It has been about 18 months since the Federal Reserve began its war on inflation by raising interest rates. The most sensitive sector of the economy to rate fluctuations is the housing market. The Fed consciously targeted housing as one area it could make the biggest impact.
The housing market in March 2022 when the Fed began this aggressive rate increase program was on fire, with steep price appreciation and strong buyer demand. Low mortgage rates in the 2 to 3% range allowed buyers to jump on the shrinking inventory and many homeowners refinanced into ultra-low monthly payments.
The 10-year treasury bond was at 1.8% and American consumers were flush with stimulus savings. The economy was floating in a sea of liquidity from years of the Fed printing money. There was so much excess money in the system that really dumb ideas sort of made sense, like crypto-currency and NFTs and meme stocks like AMC Theaters.
North Idaho real estate took off, as work-from-home salaries made the laidback lifestyle here reachable for escapees from urban blight. Intense demand from buyers, seller greed, and Fear Of Missing Out momentum created a huge value bubble. Any three-year-old with one of those magic wand soap bubble things in the park knows that bubbles pop and disappear, but the adults and experts and economists and our political leaders seemed stunned by the sudden deflation as rates dramatically rose.
The Fed succeeded in choking off the hot housing market, and so here we are in September 2023 stuck between a rock and a hard place. The market is stalled, directionless, muddled. Sale activity is half of what it was, prices have stopped going up, buyer demand has slacked off, mortgage rates are almost triple what they were 18 months ago, affordability is still a dream, new home builder sentiment is at a low point, sellers aren’t listing and buyers aren’t buying anyway. It’s all a hot mess.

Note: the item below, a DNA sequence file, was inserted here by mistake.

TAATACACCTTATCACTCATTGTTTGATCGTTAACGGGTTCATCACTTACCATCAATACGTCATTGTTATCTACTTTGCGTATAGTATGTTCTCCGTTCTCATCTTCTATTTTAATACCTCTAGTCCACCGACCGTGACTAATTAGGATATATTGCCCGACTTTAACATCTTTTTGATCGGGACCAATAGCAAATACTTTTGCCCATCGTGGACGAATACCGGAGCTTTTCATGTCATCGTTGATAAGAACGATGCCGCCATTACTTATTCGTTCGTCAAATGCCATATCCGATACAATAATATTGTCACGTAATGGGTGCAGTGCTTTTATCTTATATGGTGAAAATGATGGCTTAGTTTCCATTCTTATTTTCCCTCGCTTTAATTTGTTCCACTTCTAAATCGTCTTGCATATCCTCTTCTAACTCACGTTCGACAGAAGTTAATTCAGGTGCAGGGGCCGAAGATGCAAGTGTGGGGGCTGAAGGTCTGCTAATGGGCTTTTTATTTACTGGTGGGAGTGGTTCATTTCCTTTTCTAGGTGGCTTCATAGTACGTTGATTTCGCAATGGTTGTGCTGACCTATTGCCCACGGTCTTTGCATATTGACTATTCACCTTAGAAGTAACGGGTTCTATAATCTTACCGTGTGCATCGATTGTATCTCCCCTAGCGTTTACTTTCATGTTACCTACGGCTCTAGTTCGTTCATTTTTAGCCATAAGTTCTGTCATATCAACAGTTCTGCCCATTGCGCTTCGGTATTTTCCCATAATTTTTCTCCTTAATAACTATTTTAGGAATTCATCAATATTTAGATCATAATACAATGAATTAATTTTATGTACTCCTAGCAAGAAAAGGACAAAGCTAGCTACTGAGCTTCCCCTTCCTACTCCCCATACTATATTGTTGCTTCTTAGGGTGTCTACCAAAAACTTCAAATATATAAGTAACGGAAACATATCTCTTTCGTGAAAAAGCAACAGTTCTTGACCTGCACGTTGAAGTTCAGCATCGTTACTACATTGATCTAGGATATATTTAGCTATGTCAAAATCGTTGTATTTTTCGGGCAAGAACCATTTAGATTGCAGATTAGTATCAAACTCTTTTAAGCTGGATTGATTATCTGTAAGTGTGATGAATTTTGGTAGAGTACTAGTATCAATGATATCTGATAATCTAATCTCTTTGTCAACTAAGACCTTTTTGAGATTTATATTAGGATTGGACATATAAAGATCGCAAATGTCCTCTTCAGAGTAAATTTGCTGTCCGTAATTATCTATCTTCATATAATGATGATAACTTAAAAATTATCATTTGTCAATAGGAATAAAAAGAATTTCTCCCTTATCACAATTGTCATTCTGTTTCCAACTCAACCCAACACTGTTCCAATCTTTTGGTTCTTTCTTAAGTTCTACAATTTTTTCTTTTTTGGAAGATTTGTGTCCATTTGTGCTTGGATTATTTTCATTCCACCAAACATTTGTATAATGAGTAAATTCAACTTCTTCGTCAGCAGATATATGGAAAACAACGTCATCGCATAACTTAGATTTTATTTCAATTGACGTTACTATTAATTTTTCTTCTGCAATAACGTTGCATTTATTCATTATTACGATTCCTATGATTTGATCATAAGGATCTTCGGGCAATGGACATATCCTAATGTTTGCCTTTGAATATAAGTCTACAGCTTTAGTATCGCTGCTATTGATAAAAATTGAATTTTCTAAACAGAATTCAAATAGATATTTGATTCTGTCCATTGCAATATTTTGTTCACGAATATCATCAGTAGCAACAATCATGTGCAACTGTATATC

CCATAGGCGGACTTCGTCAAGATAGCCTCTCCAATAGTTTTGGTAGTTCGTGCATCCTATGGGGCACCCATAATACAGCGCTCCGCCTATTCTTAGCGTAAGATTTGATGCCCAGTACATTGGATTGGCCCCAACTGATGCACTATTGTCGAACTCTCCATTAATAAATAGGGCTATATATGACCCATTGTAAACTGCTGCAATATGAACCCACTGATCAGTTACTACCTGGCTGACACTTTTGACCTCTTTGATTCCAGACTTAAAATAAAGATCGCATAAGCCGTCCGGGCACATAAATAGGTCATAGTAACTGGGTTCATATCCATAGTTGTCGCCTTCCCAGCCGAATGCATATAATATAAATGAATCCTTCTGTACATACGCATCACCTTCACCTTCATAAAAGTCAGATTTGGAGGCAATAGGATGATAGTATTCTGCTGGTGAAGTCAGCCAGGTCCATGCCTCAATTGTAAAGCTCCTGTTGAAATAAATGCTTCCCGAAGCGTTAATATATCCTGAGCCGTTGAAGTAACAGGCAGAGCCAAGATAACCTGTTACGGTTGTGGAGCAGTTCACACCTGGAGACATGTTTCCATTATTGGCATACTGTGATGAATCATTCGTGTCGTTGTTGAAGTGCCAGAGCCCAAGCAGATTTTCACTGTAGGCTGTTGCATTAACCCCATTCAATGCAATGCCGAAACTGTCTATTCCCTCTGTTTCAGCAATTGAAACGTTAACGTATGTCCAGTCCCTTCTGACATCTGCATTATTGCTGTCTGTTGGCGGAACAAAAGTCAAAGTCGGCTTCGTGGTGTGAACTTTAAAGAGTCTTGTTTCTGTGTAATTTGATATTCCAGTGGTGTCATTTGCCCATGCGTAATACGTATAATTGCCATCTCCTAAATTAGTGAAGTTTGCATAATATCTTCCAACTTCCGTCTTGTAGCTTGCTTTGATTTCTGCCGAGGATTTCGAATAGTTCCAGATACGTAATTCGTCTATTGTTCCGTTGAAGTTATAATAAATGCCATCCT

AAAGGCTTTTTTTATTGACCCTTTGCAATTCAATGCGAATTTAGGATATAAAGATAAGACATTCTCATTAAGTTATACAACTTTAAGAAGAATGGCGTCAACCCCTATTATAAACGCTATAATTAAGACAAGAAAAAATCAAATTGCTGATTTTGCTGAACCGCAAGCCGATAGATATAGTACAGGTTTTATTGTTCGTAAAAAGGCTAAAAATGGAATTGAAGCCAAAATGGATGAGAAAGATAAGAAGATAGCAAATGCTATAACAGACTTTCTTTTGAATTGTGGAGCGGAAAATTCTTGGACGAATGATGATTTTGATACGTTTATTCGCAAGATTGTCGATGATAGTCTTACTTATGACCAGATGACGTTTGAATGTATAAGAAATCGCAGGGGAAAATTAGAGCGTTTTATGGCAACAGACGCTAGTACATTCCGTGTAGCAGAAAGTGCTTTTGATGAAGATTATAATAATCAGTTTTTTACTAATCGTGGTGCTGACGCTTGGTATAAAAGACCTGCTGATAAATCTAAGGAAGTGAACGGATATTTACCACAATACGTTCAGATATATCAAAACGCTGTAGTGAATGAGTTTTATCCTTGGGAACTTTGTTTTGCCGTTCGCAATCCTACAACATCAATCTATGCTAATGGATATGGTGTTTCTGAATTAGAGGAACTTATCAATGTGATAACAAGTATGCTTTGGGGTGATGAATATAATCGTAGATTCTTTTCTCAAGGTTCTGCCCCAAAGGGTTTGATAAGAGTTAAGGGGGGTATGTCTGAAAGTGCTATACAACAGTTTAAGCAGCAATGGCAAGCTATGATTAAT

It's times like these however, when cooler heads prevail. There are always positives. Investment companies that were binge-buying single family homes have abandoned the market, which is good news for buyers not having to compete with Wall Street money. And those few sellers who actually need to sell must now list with realistic expectations. Mortgage rates are not going to roll back, but even though 7% rates are relatively high, there is some degree of stability and consistency.
It isn’t just buyers feeling the pain of these higher rates: new home builders and existing home sellers will have to adjust pricing if they want to move inventory. There’s a lot of room for “adjustment,” maybe as much as a 20% decline.
Median home prices surged past the level of median household income affordability over the past few years. That median home itself is going to have to change, from a 2,400-square-foot, single-family, four bedroom, three bath on a quarter-acre lot, to a townhouse or other density-favorable format. The Old School method of building one home at a time with stick-frame lumber in questionable weather with a shrinking labor pool of construction workers is changing. There are emerging new approaches in factory-built shelters.
Here are a few lines from the website of one of the more innovative companies in the field that specializes in modern modular design:
We construct within a regulated indoor setting, immune to the conventional hindrances posed by weather and other typical disruptions.
Our streamlined and resource-effective construction approach demands a shorter duration and diminished labor requirement, ultimately leading to significant cost reductions.
Climate responsive and using locally sourced, 100% recyclable steel and sustainable building materials along with extremely low waste during the construction process.
The new approaches are revolutionary and exciting and will challenge the status quo. Maybe the housing sector needed to be squeezed between the rock and the hard place for real change to happen.
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Raphael Barta is an associate broker with a practice in residential, vacant land and commercial/investment properties (email@example.com).